The choice, and the price to pay, is yours alone; but think quickly.
Experience the fear of losing your queen, and desperately expending precious resources to hatch a new one. See badgers, skunks, and birds and with untold terror. Sacrifice everything in the name of your hive and its survival. Understand the need to sacrifice sick bees who are not recovering, and send them away to die alone; or invest calories and workers in medical care until enough of the bees recover.
The colony must survive.
Coming soon, opening platforms will be Steam and Itch.io.
You’ll find it here. Every now and then I’ll get a little mentally tired with whichever piece I’m working on, and I’ll just doodle for a bit. Every now and then, now and then, I’ll come up with something brilliant while doing it.
Time to turn them into t-shirts and mugs!
So I’ve got two items so far and probably a few more coming through the rest of the week—the one featured to the right of this paragraph is a Christmas tree made out of fractal constructs, which admittedly is the kind of thing you either get or you don’t… which also makes it funnier.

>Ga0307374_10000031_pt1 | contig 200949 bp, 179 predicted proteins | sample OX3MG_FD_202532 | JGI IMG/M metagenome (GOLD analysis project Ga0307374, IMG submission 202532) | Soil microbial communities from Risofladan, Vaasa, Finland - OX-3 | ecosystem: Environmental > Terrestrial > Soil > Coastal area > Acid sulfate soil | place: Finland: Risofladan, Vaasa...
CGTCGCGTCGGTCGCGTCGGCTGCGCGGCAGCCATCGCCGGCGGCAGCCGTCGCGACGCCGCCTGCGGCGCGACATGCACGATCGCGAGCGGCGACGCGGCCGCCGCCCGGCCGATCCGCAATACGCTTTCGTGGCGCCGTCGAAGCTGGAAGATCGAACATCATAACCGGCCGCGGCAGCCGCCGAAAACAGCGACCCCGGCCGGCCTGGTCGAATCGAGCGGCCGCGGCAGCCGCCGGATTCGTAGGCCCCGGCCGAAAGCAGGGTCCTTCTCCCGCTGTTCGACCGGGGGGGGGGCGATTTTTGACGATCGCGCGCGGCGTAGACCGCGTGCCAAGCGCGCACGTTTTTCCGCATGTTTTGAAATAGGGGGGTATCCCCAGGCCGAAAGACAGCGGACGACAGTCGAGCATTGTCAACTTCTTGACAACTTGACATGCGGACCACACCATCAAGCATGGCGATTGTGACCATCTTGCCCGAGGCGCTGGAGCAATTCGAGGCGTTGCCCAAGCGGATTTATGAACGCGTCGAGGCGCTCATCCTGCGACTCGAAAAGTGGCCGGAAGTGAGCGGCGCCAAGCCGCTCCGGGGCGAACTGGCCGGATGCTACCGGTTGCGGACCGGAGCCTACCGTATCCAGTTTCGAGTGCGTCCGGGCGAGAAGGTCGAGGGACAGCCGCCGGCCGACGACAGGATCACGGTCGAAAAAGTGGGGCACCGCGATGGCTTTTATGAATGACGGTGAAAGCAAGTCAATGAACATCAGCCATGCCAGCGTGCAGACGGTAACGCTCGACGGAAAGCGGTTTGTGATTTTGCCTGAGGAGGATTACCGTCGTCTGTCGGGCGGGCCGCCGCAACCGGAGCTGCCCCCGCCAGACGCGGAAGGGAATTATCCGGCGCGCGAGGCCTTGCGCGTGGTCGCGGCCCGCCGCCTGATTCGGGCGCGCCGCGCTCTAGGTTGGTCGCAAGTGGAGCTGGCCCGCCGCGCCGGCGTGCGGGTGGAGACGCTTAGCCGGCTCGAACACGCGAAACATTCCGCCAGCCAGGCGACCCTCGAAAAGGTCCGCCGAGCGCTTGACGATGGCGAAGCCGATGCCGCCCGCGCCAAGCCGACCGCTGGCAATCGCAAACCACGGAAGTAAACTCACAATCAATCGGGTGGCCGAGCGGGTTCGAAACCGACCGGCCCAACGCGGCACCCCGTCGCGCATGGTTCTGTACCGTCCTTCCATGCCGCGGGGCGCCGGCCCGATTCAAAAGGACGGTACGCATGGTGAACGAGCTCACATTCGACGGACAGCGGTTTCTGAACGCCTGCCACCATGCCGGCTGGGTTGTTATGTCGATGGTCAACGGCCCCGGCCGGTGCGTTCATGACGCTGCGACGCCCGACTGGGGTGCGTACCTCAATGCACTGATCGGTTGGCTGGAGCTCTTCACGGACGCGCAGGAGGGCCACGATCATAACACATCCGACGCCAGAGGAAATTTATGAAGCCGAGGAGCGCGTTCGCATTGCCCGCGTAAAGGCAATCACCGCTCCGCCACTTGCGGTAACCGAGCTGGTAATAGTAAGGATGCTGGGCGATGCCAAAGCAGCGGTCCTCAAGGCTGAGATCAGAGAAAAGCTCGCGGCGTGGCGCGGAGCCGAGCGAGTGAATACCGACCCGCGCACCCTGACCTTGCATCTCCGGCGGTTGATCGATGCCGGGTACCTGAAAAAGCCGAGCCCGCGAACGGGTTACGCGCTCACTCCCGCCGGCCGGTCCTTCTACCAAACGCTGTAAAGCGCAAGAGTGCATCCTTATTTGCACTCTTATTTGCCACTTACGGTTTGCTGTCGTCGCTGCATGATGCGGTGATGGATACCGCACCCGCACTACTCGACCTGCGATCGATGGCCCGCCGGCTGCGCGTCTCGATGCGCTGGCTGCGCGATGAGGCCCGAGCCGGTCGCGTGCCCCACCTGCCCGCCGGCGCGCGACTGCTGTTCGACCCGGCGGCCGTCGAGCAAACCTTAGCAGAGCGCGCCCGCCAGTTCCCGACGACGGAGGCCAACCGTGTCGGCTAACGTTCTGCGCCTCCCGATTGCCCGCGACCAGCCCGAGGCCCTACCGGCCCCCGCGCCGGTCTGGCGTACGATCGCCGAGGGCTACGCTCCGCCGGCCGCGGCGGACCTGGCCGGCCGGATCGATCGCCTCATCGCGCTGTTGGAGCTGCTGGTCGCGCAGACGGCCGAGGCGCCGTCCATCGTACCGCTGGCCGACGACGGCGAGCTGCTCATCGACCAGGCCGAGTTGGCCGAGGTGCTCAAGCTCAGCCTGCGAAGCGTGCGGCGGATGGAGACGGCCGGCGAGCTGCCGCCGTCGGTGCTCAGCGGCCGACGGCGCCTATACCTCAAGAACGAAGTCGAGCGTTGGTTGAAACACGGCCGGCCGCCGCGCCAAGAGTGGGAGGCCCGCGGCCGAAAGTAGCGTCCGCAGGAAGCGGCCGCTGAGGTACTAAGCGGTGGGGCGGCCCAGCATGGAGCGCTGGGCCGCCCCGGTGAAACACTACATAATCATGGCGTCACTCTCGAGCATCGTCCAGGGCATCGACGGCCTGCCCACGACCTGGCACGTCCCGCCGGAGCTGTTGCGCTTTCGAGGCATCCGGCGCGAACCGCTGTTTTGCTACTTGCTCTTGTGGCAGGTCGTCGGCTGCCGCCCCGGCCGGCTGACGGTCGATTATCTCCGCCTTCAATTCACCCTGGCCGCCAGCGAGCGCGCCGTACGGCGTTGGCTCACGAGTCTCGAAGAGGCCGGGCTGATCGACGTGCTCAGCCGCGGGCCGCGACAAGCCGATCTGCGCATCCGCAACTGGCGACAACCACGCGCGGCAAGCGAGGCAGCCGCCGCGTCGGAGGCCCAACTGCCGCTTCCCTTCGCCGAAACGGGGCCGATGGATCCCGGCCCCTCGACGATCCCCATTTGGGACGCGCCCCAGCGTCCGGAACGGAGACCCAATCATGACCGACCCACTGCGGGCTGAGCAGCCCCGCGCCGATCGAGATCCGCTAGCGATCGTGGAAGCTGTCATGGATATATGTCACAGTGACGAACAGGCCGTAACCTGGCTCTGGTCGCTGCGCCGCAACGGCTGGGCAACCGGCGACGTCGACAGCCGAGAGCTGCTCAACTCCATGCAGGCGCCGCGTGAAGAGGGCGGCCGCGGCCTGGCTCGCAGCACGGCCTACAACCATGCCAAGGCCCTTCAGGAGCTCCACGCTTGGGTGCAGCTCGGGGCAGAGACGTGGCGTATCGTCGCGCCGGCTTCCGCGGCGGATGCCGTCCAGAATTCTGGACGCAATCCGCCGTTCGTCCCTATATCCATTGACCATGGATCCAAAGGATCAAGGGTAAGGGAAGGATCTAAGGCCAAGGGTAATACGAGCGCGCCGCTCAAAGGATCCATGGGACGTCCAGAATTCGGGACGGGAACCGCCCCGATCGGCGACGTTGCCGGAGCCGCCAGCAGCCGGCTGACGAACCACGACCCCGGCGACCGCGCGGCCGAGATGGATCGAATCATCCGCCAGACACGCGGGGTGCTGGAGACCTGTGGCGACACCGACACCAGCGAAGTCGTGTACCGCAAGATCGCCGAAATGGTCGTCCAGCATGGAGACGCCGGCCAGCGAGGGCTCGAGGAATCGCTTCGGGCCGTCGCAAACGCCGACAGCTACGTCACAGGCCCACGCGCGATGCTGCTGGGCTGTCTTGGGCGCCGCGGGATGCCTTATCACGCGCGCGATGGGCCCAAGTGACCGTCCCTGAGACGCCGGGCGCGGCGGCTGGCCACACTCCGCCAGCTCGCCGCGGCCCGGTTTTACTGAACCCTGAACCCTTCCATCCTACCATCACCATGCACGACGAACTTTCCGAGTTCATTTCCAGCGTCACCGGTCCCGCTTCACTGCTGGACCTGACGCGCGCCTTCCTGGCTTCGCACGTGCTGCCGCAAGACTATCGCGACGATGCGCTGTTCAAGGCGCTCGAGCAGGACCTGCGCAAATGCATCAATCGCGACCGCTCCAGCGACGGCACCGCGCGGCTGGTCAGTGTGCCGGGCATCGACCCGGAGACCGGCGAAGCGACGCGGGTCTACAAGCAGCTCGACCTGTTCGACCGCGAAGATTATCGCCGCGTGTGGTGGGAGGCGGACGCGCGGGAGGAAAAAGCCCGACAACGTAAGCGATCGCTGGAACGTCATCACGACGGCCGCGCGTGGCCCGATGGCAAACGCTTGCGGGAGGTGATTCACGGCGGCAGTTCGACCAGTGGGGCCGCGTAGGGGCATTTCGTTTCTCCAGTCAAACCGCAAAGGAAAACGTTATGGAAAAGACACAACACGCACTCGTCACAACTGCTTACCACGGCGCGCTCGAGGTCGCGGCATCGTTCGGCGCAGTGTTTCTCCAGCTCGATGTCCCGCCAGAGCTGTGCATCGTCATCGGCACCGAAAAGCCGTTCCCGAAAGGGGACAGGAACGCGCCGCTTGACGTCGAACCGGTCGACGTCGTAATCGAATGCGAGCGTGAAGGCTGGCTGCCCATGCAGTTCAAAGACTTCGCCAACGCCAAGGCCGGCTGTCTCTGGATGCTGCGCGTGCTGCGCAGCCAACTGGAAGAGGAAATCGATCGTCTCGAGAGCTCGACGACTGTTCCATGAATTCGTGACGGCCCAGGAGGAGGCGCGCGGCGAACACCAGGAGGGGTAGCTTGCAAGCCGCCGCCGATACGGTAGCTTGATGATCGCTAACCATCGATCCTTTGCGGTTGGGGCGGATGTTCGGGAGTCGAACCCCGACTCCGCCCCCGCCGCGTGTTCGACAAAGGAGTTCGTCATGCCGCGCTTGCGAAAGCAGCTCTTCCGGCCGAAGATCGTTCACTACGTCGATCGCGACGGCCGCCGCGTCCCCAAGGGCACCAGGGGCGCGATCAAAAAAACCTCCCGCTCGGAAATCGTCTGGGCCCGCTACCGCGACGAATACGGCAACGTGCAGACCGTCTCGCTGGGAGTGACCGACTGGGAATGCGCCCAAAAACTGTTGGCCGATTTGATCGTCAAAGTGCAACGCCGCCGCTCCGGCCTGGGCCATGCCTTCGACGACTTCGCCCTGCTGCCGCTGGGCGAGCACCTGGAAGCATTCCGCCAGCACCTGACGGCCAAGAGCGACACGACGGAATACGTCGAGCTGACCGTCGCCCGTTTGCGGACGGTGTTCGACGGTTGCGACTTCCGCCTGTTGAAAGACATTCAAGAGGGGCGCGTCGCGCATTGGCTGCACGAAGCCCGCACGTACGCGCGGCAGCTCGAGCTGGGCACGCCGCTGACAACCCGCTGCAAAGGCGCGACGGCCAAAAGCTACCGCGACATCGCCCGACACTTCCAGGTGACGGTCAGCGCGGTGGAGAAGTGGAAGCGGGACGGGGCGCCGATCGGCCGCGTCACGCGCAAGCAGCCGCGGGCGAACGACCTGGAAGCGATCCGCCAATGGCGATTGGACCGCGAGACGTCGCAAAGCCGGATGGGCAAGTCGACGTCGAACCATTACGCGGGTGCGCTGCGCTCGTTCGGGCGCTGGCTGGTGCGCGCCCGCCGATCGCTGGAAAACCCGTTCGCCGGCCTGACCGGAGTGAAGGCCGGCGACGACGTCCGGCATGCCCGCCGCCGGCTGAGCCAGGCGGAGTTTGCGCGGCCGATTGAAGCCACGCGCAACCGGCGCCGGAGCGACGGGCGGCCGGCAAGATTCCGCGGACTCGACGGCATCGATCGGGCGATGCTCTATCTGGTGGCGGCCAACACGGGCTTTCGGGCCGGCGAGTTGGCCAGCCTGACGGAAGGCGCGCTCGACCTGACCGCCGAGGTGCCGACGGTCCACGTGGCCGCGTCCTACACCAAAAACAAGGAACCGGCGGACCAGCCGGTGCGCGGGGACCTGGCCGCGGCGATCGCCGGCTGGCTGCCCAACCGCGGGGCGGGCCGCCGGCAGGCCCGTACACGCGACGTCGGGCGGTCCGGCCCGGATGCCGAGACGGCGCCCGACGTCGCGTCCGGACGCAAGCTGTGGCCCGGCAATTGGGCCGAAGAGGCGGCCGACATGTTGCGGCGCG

And to the left of this paragraph, we have my take on Spider-Man: No Way Home. (Also a play on “Magneto Was Right” / “Thanos Was Right” / “Mysterio Was Right”) I’ll give it a seven out of ten, it was a darned good movie; there were only a few things that bugged me and if we’re going to be realistic, they specifically bugged me, so I can’t complain. My wife and I had a lot of fun and I’m looking forward to Morbius later in the coming year.
We’ve all been there. We’re hammering away at a project invigorated by not just mastery of resources, but raw passion for it. We have ideas for art, story, song, all of the core components of our planned piece; we have mathematical precision and the comprehension of how to use it to build the framework that will give it life.